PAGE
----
Yom Ha’Shoah

Israel's Holocaust Remembrance Day

By Travis Snow
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Posted in Jewish HolidaysYom Hashoah on February 22, 2018

Holocaust Remembrance Day (Yom HaShoah) is a designated day of remembrance and mourning among the worldwide Jewish community, which traditionally falls on the 27th of Nisan.  During this time, Jewish people everywhere will honor the memory of those who lost their lives at the hands of the Nazis during WWII.  In addition, many Jewish institutions, synagogues, and community organizations, will also use the somber occasion of Yom HaShoah to reflect on the ways we can stand up and fight anti-Semitism in the 21st century.

In Israel and around the world, there will be commemorative ceremonies which include the lighting of candles, the recitation of the mourner’s Kaddish, and liturgical songs such as El Malei Rahamim (God, Full of Mercy, Dwelling on High).  Perhaps the most important Yom HaShoah ceremony will occur as it begins at sundown in Israel.  This ceremony will be held at Yad VaShem in Jerusalem, which is the world’s largest and most significant Holocaust memorial museum.  It will be marked by speeches from the President and Prime Minister of Israel, the lighting of torches by Holocaust survivors, and the lowering of the Israeli flag to fly at half-mast.

The importance of Yom HaShoah as a national day of memorial in Israel will also be evident the next morning at 10 a.m.  At this time, multiple air-raid sirens will go off throughout the entire country of Israel.  As this occurs, people will stop their cars on the road, business will cease, errands will be put on pause, and everyone will stand for two minutes in solemn reflection and in remembrance of those who perished during the Holocaust.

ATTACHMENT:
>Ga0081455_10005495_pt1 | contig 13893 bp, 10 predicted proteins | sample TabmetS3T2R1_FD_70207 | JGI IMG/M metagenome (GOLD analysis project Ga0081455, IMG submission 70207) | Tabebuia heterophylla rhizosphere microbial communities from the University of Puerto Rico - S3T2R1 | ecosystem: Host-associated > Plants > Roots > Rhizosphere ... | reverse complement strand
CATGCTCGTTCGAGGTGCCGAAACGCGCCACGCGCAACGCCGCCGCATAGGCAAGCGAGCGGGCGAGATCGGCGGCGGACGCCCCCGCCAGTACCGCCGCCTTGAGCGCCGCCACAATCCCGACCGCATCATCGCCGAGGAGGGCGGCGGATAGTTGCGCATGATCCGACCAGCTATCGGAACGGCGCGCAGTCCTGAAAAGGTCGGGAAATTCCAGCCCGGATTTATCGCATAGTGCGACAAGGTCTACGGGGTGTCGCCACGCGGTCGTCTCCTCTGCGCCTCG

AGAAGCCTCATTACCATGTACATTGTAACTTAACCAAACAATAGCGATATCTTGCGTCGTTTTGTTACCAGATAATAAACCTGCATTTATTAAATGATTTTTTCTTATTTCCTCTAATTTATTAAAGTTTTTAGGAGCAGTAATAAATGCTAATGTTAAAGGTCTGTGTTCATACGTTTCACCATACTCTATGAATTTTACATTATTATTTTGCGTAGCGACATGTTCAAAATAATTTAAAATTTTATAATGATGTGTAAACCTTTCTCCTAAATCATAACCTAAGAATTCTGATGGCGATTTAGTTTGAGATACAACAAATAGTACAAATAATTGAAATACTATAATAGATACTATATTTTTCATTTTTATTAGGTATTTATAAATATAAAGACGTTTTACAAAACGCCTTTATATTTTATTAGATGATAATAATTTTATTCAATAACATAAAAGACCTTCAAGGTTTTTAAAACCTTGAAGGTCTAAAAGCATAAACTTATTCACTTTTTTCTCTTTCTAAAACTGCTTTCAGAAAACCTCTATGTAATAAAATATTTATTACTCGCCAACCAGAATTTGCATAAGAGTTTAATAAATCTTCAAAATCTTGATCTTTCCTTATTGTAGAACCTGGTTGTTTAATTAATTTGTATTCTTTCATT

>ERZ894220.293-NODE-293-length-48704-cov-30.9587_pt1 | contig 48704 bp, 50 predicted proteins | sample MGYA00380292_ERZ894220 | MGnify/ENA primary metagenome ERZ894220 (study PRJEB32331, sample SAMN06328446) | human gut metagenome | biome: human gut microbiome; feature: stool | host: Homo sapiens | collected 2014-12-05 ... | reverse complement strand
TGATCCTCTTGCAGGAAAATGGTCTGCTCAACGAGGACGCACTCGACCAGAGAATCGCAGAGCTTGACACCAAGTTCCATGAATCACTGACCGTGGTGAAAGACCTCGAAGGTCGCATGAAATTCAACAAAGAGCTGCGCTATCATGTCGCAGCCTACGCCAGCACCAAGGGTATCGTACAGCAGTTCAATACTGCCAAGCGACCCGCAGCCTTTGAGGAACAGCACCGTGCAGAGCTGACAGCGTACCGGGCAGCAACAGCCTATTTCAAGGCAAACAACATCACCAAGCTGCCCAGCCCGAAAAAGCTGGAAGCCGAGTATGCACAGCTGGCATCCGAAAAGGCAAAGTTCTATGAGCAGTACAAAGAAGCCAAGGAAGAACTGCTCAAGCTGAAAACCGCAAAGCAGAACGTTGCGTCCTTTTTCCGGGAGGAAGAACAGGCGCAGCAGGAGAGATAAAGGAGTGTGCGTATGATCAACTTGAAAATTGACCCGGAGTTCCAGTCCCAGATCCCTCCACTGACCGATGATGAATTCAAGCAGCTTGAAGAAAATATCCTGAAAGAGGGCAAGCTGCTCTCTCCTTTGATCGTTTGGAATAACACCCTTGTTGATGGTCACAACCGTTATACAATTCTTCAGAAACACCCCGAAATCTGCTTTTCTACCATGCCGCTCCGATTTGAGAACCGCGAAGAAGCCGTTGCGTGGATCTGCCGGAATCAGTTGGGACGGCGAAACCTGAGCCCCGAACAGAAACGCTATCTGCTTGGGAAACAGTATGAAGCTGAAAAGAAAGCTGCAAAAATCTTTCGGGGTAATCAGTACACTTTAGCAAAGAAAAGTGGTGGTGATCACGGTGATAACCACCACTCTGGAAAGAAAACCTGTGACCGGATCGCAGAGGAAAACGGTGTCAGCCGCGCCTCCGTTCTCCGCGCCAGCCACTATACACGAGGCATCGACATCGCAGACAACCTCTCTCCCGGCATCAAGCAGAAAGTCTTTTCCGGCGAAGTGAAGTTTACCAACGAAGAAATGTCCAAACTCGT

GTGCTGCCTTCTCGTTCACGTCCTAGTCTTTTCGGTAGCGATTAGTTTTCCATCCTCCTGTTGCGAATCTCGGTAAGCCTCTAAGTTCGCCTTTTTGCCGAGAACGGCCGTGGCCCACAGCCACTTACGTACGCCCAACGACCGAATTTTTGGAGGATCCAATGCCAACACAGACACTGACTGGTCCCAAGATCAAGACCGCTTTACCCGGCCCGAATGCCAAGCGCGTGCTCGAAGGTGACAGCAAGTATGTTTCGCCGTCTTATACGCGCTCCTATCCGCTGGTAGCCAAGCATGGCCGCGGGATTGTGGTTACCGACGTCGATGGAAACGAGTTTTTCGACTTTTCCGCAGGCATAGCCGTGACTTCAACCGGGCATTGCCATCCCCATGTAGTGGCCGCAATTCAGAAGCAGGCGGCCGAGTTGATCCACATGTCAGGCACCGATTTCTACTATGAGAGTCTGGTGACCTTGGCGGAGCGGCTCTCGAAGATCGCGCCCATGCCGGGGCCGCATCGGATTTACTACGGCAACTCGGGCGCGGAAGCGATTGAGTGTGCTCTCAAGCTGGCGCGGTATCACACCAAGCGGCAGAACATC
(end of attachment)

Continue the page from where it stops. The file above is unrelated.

Besides the various ceremonies and memorials that will take place in Israel, as well as in synagogues throughout the Diaspora, the weeks leading up to Yom HaShoah are also traditionally the time when the Jewish community emphasizes educational programs and initiatives related to the Holocaust.  It is well understood among the Jewish people that one of the primary ways to fight the type of anti-Semitism that eventually led to the Holocaust is to educate the broader public with respect to both the historical developments, as well as the specific intellectual patterns of thought, that made such a horrific event possible.

For this reason, spring is arguably the best time to visit one of the world’s many Holocaust memorial museums, as you, too, seek to enter into deeper solidarity with the Jewish community, and better understand the difficult, yet vital, lessons to be learned from this horrible tragedy.


Travis Snow is a devoted follower of Yeshua and husband to his wife Tali. He is also the president and founder of Voice of Messiah, a non-profit ministry committed to reaching Jewish people with the Gospel and helping the Church understand God’s purposes for Israel. In his spare time, he enjoys gardening, hiking, and watching European soccer. To read more of Travis’ writing, go to www.voiceofmessiah.com